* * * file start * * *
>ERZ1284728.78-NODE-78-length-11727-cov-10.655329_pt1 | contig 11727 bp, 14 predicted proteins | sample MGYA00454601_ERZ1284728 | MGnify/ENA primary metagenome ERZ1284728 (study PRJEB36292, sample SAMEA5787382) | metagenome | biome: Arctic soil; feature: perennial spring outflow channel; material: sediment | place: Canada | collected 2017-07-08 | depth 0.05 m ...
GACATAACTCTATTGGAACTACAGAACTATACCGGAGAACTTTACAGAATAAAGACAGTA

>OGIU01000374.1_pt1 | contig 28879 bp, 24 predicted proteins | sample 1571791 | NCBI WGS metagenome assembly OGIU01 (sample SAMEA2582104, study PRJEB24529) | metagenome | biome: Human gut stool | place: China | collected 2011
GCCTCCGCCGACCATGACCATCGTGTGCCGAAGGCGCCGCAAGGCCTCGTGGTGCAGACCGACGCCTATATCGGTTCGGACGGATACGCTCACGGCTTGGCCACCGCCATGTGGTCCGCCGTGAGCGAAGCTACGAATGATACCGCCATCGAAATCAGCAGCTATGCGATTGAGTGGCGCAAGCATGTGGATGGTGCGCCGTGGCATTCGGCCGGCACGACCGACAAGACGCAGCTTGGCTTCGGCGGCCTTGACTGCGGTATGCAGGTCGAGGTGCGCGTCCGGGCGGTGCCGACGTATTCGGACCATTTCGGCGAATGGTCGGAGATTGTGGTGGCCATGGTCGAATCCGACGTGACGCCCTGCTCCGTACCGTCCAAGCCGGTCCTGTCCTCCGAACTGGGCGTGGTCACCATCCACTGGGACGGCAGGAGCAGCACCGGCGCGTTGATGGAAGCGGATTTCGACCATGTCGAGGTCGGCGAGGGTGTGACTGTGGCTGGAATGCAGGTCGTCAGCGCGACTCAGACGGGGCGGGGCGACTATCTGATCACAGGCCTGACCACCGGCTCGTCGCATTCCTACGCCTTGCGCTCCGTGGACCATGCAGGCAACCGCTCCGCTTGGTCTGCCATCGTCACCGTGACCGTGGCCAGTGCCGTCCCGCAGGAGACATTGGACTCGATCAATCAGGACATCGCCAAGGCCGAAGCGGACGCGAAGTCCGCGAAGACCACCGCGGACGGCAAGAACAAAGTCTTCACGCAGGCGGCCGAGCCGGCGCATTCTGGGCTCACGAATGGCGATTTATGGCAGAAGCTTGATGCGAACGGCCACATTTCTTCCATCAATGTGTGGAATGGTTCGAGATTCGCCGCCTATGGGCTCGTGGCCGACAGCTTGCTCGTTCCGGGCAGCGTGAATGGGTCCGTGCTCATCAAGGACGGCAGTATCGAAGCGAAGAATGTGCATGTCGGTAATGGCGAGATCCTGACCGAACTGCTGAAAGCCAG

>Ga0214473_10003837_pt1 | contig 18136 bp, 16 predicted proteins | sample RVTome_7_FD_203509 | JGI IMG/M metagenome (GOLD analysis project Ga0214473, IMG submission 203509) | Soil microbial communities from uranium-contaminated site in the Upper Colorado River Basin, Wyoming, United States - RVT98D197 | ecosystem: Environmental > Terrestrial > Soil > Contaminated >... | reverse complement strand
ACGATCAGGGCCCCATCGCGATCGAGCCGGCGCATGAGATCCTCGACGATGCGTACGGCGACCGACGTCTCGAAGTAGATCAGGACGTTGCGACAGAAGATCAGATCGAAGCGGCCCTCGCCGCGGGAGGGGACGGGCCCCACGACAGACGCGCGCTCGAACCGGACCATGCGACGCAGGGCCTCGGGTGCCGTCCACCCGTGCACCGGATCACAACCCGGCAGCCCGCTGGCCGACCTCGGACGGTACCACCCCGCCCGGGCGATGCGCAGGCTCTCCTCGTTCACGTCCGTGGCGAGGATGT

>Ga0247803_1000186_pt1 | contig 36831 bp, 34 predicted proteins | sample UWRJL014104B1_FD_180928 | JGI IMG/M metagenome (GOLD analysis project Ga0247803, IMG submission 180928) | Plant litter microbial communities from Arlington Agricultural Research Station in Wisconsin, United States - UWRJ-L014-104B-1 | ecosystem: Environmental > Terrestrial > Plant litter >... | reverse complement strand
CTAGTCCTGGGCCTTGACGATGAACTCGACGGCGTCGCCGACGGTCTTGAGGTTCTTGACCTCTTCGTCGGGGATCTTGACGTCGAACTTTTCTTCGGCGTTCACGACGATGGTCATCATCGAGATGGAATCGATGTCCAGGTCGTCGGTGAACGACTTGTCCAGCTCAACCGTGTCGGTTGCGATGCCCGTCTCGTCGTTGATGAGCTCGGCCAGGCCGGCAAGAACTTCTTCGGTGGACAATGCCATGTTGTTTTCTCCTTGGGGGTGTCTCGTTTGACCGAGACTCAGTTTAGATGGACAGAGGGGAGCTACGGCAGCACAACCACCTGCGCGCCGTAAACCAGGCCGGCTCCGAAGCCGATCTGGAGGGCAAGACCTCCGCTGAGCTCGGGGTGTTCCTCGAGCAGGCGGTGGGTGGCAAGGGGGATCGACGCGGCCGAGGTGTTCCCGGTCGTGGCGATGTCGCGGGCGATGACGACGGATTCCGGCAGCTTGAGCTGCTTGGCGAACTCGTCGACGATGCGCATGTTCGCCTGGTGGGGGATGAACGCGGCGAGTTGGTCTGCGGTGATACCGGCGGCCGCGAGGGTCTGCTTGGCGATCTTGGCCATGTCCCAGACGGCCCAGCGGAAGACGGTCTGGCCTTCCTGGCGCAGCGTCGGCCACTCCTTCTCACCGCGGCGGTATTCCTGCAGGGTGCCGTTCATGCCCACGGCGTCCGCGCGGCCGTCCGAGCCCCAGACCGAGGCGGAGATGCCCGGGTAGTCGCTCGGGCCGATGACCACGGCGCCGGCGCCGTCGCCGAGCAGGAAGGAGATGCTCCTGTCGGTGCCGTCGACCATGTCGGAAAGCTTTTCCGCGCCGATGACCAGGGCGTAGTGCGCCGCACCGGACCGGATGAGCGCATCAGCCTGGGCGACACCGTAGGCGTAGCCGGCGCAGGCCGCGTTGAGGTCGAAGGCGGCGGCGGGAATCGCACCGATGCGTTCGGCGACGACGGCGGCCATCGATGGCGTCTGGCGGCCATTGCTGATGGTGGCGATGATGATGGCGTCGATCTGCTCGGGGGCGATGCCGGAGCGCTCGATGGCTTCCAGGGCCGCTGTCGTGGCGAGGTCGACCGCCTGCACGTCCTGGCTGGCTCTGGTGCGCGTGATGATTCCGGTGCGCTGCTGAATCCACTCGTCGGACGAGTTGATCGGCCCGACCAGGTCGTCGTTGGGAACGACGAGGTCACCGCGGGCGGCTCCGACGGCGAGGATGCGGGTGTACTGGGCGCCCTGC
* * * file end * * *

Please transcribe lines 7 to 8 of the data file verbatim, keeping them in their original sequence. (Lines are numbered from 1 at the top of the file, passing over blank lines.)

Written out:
>Ga0247803_1000186_pt1 | contig 36831 bp, 34 predicted proteins | sample UWRJL014104B1_FD_180928 | JGI IMG/M metagenome (GOLD analysis project Ga0247803, IMG submission 180928) | Plant litter microbial communities from Arlington Agricultural Research Station in Wisconsin, United States - UWRJ-L014-104B-1 | ecosystem: Environmental > Terrestrial > Plant litter >... | reverse complement strand
CTAGTCCTGGGCCTTGACGATGAACTCGACGGCGTCGCCGACGGTCTTGAGGTTCTTGACCTCTTCGTCGGGGATCTTGACGTCGAACTTTTCTTCGGCGTTCACGACGATGGTCATCATCGAGATGGAATCGATGTCCAGGTCGTCGGTGAACGACTTGTCCAGCTCAACCGTGTCGGTTGCGATGCCCGTCTCGTCGTTGATGAGCTCGGCCAGGCCGGCAAGAACTTCTTCGGTGGACAATGCCATGTTGTTTTCTCCTTGGGGGTGTCTCGTTTGACCGAGACTCAGTTTAGATGGACAGAGGGGAGCTACGGCAGCACAACCACCTGCGCGCCGTAAACCAGGCCGGCTCCGAAGCCGATCTGGAGGGCAAGACCTCCGCTGAGCTCGGGGTGTTCCTCGAGCAGGCGGTGGGTGGCAAGGGGGATCGACGCGGCCGAGGTGTTCCCGGTCGTGGCGATGTCGCGGGCGATGACGACGGATTCCGGCAGCTTGAGCTGCTTGGCGAACTCGTCGACGATGCGCATGTTCGCCTGGTGGGGGATGAACGCGGCGAGTTGGTCTGCGGTGATACCGGCGGCCGCGAGGGTCTGCTTGGCGATCTTGGCCATGTCCCAGACGGCCCAGCGGAAGACGGTCTGGCCTTCCTGGCGCAGCGTCGGCCACTCCTTCTCACCGCGGCGGTATTCCTGCAGGGTGCCGTTCATGCCCACGGCGTCCGCGCGGCCGTCCGAGCCCCAGACCGAGGCGGAGATGCCCGGGTAGTCGCTCGGGCCGATGACCACGGCGCCGGCGCCGTCGCCGAGCAGGAAGGAGATGCTCCTGTCGGTGCCGTCGACCATGTCGGAAAGCTTTTCCGCGCCGATGACCAGGGCGTAGTGCGCCGCACCGGACCGGATGAGCGCATCAGCCTGGGCGACACCGTAGGCGTAGCCGGCGCAGGCCGCGTTGAGGTCGAAGGCGGCGGCGGGAATCGCACCGATGCGTTCGGCGACGACGGCGGCCATCGATGGCGTCTGGCGGCCATTGCTGATGGTGGCGATGATGATGGCGTCGATCTGCTCGGGGGCGATGCCGGAGCGCTCGATGGCTTCCAGGGCCGCTGTCGTGGCGAGGTCGACCGCCTGCACGTCCTGGCTGGCTCTGGTGCGCGTGATGATTCCGGTGCGCTGCTGAATCCACTCGTCGGACGAGTTGATCGGCCCGACCAGGTCGTCGTTGGGAACGACGAGGTCACCGCGGGCGGCTCCGACGGCGAGGATGCGGGTGTACTGGGCGCCCTGC